The partition sda1 is immediately selected in the picture. If you want to explore options of a different partition click on one of the different blocks. The only ones you want to be sure not to delete are, sda1 (which is Windows), sda7 (which is 11:04) and Extended (which is a container for partitions). Any of the others have data you are trying to delete.

    Feel free to ask for further clarifications. But I'm certain if you click on the blocks and look at the various options you'll start to make sense out of the usage.

    -- L. James

    --
    L. D. James
    ljames@apollo3.com
    www.apollo3.com/~ljames

  8. #18
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    Re: Deleting Ubuntu

    There are two smaller partitions (8 and 6) which are "Swap Space".
    What does this mean and should I delete them?

  9. #19
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    Re: Deleting Ubuntu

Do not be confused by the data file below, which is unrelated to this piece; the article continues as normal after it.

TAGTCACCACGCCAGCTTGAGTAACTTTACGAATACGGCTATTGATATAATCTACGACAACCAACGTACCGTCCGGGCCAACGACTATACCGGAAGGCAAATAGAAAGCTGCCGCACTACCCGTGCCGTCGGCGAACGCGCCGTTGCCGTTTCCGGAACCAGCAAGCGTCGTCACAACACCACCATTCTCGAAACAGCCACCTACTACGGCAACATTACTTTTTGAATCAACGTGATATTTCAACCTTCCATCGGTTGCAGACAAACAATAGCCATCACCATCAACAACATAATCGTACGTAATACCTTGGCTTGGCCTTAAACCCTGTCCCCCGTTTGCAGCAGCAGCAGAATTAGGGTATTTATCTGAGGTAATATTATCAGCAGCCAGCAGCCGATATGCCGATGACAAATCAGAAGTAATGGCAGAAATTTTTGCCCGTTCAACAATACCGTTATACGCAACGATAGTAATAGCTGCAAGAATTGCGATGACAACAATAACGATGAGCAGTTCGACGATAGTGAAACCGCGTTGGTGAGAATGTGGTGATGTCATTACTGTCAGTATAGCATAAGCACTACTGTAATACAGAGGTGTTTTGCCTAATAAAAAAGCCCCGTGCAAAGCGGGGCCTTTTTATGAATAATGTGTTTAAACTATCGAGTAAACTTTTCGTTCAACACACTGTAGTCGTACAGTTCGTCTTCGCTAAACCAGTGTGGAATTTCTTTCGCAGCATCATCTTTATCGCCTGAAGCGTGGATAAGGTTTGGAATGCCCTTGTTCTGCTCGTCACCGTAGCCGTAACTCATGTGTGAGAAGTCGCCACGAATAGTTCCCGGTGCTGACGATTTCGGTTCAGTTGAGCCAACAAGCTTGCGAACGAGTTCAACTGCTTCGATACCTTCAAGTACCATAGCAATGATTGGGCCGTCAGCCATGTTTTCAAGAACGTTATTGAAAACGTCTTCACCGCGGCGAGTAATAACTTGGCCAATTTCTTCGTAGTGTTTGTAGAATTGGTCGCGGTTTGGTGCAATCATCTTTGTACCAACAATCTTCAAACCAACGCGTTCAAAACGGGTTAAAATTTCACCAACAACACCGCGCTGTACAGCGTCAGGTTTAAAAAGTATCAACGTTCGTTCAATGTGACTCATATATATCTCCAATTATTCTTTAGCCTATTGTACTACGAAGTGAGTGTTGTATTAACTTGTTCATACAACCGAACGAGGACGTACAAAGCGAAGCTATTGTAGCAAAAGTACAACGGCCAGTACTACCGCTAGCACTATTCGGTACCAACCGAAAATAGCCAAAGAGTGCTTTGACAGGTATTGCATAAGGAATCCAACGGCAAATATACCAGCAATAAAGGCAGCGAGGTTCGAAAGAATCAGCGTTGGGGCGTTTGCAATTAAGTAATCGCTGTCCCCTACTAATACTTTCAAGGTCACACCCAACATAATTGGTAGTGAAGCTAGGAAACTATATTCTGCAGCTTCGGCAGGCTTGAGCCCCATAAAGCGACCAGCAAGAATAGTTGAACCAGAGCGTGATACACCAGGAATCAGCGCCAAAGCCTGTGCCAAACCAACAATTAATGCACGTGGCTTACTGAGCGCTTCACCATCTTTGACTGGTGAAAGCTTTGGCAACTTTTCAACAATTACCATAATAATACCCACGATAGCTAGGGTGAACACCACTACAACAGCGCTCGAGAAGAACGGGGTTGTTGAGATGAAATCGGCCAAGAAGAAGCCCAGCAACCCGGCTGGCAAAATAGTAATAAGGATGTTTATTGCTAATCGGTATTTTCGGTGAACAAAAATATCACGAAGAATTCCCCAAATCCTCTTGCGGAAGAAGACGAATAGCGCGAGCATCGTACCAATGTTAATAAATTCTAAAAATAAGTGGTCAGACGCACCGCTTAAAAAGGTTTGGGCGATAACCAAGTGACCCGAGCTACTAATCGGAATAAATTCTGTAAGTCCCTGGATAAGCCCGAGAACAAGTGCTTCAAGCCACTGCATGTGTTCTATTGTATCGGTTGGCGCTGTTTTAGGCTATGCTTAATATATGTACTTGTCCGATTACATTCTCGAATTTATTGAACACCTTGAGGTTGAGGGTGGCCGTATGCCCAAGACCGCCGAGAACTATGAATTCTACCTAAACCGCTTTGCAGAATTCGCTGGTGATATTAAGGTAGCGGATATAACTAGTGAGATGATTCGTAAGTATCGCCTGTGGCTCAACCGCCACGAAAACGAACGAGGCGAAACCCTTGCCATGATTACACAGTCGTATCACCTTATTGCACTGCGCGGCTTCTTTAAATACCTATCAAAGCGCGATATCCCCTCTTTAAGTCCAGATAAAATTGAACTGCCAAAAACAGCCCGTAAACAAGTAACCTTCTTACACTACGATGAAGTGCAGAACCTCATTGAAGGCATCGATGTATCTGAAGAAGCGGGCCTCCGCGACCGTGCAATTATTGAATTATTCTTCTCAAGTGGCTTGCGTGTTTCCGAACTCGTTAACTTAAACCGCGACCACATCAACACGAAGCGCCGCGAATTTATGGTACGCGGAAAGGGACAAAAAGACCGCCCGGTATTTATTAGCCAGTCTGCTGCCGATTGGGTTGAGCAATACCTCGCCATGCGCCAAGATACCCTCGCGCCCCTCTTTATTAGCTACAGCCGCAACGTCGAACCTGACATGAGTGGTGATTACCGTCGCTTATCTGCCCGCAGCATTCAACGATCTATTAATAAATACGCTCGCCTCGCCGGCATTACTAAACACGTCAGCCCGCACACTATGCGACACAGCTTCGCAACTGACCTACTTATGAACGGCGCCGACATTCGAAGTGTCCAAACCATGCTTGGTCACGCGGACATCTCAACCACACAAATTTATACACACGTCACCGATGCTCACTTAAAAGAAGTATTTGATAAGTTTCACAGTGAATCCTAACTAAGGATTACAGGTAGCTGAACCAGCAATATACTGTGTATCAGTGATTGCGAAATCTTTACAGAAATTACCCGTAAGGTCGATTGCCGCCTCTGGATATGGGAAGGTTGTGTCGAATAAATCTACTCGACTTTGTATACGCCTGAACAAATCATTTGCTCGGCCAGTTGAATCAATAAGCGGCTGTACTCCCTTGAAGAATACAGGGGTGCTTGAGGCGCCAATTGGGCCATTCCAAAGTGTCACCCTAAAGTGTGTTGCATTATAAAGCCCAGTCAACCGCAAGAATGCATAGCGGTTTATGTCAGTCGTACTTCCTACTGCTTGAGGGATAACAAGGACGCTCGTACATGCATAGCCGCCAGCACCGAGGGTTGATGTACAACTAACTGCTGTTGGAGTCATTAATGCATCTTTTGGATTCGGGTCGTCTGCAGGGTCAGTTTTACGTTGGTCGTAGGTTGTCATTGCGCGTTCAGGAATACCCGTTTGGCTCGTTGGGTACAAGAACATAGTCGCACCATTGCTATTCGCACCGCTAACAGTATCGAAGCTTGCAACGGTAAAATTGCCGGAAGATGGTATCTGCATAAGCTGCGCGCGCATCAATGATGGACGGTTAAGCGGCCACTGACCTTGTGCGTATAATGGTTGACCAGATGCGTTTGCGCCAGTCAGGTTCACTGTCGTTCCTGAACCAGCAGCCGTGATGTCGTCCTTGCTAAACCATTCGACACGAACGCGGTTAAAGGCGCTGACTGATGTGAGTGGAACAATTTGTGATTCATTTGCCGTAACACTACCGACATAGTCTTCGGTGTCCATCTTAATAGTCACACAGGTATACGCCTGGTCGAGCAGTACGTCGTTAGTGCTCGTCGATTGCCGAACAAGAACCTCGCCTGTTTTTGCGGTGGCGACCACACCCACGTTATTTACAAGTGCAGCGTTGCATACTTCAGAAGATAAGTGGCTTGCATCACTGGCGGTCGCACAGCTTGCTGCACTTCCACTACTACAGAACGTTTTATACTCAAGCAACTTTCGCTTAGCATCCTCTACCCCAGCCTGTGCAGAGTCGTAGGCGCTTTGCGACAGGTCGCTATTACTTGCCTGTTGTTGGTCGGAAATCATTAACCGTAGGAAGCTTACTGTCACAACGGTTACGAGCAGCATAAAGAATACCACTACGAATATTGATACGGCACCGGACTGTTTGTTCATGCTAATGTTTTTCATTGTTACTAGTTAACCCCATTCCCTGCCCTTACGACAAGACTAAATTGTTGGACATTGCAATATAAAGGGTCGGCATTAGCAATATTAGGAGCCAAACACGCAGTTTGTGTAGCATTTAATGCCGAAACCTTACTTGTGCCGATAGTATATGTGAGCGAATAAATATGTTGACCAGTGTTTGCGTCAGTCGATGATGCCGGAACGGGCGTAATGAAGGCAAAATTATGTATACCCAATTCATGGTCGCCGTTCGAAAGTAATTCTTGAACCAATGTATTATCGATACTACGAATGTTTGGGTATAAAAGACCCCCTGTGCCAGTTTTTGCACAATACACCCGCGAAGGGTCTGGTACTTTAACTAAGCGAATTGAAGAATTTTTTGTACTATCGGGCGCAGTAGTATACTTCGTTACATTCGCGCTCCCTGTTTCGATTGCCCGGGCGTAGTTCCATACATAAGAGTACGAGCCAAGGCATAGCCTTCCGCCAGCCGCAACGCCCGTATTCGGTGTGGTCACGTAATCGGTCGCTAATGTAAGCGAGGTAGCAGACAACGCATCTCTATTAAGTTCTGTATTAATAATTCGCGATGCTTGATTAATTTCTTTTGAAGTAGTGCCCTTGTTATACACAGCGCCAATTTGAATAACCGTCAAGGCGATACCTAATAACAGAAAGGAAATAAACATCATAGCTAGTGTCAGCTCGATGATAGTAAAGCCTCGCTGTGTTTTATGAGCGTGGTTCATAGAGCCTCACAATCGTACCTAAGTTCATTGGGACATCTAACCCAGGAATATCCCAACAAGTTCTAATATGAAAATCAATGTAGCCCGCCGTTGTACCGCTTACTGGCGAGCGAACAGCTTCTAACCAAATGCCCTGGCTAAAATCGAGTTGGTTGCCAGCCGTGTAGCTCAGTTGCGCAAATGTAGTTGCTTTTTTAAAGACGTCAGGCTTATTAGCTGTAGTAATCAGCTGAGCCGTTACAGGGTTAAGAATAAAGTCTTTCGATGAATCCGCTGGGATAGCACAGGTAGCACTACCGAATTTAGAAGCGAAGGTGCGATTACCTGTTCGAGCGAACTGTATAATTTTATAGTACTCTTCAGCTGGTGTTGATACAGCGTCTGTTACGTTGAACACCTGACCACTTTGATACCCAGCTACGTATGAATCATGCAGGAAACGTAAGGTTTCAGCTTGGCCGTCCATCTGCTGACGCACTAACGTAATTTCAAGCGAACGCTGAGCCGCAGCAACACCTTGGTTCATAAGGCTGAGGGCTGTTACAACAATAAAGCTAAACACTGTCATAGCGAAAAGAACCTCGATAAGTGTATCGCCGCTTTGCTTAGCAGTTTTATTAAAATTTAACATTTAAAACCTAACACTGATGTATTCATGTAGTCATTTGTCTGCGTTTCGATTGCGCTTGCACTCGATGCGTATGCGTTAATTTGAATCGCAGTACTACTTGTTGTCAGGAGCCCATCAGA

And how do I get my Ubuntu 11.04 partition 7 to take all the space from the free space left from Ubuntu 10.04?

    Thank you for all your help.


  10. #20
    Join Date
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    Re: Deleting Ubuntu

    Quote Originally Posted by Reuben702 View Post
    There are two smaller partitions (8 and 6) which are "Swap Space".
    What does this mean and should I delete them?
    Windows will use the swap space like it was ram when the ram gets low. Try to have about as much swap space as you have ram. It'll improve performance.

    Quote Originally Posted by Reuben702 View Post
    And how do I get my Ubuntu 11.04 partition 7 to take all the space from the free space left from Ubuntu 10.04?

    Thank you for all your help.

    The best program for changing the size of your partitions is gparted. Select the partition you want to expand and drag the block to take up the available space using the gparted application.

    -- L. James

    --
    L. D. James
    ljames@apollo3.com
    www.apollo3.com/~ljames